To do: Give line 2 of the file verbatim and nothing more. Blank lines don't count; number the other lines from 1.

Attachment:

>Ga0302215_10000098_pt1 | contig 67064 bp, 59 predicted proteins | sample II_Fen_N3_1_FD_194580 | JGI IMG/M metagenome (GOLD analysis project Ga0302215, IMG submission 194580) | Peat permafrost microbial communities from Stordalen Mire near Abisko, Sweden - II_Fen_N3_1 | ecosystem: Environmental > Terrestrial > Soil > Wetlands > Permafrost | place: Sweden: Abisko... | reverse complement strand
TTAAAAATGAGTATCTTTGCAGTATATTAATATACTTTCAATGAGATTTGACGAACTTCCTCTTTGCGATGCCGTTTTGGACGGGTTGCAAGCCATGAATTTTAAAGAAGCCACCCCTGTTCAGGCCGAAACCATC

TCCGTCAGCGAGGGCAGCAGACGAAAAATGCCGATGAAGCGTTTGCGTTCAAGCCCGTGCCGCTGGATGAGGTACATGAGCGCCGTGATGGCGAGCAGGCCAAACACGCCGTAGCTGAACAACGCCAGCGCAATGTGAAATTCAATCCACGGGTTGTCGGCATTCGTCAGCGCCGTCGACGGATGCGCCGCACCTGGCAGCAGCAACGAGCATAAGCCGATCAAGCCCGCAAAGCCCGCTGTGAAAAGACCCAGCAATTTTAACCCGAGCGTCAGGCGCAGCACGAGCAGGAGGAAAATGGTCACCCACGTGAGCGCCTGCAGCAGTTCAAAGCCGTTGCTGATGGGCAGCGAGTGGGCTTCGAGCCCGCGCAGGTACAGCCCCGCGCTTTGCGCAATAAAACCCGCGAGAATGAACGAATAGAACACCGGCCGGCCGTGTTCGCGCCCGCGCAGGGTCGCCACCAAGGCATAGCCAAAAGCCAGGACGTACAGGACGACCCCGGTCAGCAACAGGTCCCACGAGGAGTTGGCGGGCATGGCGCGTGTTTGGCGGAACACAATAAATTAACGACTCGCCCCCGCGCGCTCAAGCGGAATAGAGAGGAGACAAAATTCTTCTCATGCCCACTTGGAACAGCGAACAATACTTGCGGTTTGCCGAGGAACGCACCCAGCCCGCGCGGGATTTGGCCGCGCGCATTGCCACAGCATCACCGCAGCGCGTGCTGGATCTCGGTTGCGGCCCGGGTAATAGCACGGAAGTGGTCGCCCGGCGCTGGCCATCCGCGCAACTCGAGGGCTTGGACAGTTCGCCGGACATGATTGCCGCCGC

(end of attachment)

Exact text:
TTAAAAATGAGTATCTTTGCAGTATATTAATATACTTTCAATGAGATTTGACGAACTTCCTCTTTGCGATGCCGTTTTGGACGGGTTGCAAGCCATGAATTTTAAAGAAGCCACCCCTGTTCAGGCCGAAACCATC